Pakistan dispatch: forced disappearance of Kashmiri poet and journalist prompts condemnation from rights groups and outrage from judiciary Dispatches
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Pakistan dispatch: forced disappearance of Kashmiri poet and journalist prompts condemnation from rights groups and outrage from judiciary

Law students and law graduates in Pakistan are reporting for JURIST on events in that country impacting its legal system. Rabia Shuja holds an LLM in International Human Rights Law from Griffith College, Dublin and is Chief Correspondent for JURIST in Pakistan. She reports from Islamabad.

“He thinks for himself, He must be seized”

These are the words of renowned Kashmiri poet and freelance journalist, Ahmad Farhad, who was forcibly disappeared from outside his home in Islamabad last week. Hours after his abduction, his family petitioned the Islamabad High Court (IHC), claiming that he had been abducted by the country’s powerful Inter-Services Intelligence (ISI) spy agency for being a staunch critic of the military establishment.

Ahmad Farhad utilized his poetic prowess and journalistic abilities to bring attention to the military establishment’s rampant abuse of power. His wife Syeda Urooj Zainab, claimed that Ahmad had been under immense pressure for the past few months from security agencies for opposing the arbitrary arrest and subsequent imprisonment of PTI officials and for his coverage of the recent protests in Kashmir.

Numerous human rights organizations, including The Human Rights Commission of Pakistan, have condemned Ahmad’s disappearance. The more unusual response however, has come from the country’s judiciary. Senior puisne judge Justice Mohsin Akhtar Kayani not only acknowledged the State institution’s failure to protect individuals from enforced disappearances, but took the military establishment head on. In hearings on Farhad’s abduction, Justice Kayani made scathing remarks against the country’s civil and military apparatus, asserting that the State’s actions amounted to an abuse of authority. He warned officials that failure to promptly recover Ahmad Farhad would result in the court summoning top civil and military officials.  He said:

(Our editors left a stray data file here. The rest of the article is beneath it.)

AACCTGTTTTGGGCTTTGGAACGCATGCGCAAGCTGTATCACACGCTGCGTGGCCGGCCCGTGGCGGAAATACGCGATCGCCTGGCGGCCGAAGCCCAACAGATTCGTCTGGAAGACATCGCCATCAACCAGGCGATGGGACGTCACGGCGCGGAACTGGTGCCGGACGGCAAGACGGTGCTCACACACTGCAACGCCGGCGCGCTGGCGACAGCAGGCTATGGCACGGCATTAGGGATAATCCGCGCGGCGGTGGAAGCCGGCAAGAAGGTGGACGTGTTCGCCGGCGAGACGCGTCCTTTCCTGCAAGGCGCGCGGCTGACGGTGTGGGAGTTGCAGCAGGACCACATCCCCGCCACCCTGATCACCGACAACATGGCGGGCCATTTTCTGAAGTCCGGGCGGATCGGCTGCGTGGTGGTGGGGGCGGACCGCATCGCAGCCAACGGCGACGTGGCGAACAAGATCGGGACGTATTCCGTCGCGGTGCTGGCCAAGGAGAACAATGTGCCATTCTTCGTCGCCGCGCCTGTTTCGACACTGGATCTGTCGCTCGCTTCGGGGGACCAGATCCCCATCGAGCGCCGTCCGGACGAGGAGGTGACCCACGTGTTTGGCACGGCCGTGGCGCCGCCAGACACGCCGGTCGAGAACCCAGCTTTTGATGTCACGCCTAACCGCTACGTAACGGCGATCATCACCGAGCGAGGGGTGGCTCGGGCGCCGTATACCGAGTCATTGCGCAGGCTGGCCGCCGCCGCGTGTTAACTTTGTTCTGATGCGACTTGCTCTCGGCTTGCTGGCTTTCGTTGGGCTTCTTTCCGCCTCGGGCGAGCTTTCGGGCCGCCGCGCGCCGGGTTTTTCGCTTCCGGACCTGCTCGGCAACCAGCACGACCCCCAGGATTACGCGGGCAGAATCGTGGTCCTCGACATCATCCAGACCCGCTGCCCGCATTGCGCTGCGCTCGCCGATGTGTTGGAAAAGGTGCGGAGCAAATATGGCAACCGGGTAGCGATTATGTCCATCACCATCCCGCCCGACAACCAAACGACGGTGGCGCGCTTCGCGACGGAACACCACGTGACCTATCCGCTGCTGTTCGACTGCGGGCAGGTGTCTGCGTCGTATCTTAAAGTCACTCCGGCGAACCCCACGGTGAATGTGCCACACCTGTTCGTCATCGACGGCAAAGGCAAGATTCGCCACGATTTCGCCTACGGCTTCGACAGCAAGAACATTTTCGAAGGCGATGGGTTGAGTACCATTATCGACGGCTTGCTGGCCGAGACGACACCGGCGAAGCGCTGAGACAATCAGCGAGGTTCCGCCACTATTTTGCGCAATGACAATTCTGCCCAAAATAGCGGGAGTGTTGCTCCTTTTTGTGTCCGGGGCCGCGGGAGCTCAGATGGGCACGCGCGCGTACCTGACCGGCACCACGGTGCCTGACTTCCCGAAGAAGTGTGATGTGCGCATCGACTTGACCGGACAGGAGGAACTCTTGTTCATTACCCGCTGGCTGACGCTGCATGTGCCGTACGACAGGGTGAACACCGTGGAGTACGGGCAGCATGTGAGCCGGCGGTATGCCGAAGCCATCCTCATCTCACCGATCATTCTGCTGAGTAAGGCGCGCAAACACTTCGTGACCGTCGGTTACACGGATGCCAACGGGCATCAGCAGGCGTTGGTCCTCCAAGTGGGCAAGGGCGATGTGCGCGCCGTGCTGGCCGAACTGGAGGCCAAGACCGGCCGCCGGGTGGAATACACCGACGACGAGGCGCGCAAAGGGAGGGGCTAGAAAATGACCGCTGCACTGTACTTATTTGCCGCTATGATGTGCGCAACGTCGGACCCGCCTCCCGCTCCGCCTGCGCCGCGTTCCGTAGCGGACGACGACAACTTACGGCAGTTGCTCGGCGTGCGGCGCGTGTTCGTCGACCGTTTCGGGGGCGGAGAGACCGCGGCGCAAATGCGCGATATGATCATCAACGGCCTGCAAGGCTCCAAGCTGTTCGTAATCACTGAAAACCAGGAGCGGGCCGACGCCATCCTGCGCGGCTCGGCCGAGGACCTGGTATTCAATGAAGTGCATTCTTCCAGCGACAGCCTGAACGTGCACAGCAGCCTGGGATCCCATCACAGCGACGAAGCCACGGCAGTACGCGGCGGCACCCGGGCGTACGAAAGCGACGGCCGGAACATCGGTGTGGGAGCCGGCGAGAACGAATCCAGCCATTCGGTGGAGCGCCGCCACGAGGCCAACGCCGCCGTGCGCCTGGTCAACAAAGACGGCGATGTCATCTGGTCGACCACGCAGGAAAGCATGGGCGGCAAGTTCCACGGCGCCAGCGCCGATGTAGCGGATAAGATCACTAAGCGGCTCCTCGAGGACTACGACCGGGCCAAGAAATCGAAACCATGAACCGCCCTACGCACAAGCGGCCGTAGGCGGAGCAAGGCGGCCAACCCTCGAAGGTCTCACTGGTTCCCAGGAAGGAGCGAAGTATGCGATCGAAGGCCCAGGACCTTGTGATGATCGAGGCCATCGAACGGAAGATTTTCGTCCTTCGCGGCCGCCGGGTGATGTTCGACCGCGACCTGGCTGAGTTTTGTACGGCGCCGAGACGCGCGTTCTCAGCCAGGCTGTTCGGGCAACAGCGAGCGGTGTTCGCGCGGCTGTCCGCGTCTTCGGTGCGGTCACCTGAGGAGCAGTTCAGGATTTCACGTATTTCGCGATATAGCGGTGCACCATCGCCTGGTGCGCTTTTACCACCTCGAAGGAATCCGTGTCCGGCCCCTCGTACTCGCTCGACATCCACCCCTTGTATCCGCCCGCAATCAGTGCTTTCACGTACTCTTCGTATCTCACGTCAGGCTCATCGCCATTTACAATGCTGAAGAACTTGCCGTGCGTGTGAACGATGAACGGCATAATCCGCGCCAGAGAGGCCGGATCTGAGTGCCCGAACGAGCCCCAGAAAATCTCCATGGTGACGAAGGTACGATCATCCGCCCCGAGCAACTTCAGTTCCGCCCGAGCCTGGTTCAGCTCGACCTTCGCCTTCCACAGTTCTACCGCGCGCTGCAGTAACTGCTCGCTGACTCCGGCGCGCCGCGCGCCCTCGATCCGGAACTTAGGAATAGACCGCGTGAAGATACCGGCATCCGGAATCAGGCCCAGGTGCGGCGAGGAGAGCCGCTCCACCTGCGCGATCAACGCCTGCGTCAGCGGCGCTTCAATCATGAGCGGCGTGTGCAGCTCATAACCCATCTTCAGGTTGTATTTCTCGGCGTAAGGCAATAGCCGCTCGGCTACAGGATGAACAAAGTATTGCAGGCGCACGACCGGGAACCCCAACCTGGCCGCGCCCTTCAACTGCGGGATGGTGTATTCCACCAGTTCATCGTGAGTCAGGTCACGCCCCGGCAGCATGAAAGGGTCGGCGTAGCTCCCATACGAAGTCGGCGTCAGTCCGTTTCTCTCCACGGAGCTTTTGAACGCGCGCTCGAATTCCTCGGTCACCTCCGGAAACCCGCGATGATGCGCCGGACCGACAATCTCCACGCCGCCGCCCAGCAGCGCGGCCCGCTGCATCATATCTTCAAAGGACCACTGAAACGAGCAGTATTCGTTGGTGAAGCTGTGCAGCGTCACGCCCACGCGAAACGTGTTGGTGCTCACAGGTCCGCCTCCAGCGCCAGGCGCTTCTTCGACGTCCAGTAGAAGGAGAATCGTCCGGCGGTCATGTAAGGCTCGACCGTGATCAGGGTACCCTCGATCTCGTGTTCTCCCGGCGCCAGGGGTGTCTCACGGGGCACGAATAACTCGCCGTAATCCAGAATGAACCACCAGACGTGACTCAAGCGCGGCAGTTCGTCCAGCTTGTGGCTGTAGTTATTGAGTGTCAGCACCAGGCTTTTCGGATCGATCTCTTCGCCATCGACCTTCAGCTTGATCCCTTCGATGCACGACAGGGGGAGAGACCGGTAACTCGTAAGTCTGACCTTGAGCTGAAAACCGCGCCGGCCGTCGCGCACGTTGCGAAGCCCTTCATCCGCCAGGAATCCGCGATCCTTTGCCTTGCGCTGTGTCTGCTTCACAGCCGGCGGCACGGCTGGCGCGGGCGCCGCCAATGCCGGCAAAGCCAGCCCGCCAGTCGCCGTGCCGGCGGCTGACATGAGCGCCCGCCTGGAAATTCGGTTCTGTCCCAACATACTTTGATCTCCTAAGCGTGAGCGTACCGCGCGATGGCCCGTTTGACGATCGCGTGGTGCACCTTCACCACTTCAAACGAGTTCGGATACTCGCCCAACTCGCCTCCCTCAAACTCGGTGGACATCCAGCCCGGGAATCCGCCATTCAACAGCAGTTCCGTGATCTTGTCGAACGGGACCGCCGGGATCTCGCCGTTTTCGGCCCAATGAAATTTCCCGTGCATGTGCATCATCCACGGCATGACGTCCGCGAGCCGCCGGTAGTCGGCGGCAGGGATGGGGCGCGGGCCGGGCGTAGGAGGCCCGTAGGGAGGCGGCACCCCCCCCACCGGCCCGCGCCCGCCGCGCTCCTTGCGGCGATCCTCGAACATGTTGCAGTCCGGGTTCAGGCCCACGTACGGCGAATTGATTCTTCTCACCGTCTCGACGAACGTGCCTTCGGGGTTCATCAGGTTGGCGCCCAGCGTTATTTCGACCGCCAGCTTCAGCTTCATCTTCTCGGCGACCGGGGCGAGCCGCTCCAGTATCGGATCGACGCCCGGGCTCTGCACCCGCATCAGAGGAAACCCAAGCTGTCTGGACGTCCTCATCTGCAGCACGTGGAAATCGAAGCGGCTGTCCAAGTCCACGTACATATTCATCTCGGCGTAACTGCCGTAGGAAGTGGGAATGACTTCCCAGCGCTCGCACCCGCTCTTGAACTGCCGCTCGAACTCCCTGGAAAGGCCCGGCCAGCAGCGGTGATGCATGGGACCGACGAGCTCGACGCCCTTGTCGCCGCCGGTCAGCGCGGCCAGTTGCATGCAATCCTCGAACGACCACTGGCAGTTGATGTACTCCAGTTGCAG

“I am summoning the ISI sector commander [for Islamabad] and defense secretary in a personal capacity. If the secretary cannot ensure the recovery then I will summon ministers, and then the prime minister.”

True to his word, this past Friday the IHC summoned top government and military officials, including the Sector Commanders of the ISI, and Military Intelligence, the Director Intelligence Bureau (IB) as well as Law Minister Azam Nazeer Tarar and the national secretaries of defense and interior to appear in person before the court at the hearing scheduled for Wednesday, the 29th of May.

At last Friday’s hearing, Attorney General of Pakistan (AGP) Mansoor Usman Awan appeared before the court, and informed Justice Kayani that law enforcement were utilizing the few call detail records that were available to trace Ahmad. In response, Justice Kayani asked the AGP if he was admitting that the State had failed. The AGP rejected the notion that the State had failed and requested that the government be granted a few more days to recover the victim; assuring the court that law enforcement agencies would be able to find Ahmad within the given timeframe. The judge reiterated his stance and stated “To recover [the missing person] is the State’s compulsion, otherwise it would be its failure.”

In a written order following Friday’s hearing, Justice Kayani ordered the authorities concerned to recover Ahmad and submit a report to the IHC registrar if he were produced before May 29th. The order also stated that Justice Kayani was informed by senior journalist Hamid Mir about the Pakistan Electronic Media Regulatory Authority’s (PEMRA) gag order, banning live coverage of court proceedings. Despite PEMRA’s effort to restrict reporting on court proceedings, Justice Kayani allowed electronic media to report on Ahmad Farhad’s case and ordered the live streaming of all missing person cases to ‘facilitate public awareness and understanding of important legal issues.’ He acknowledged that Ahmad’s case was not a novel situation and therefore found it imperative to formulate a formal procedure for such cases.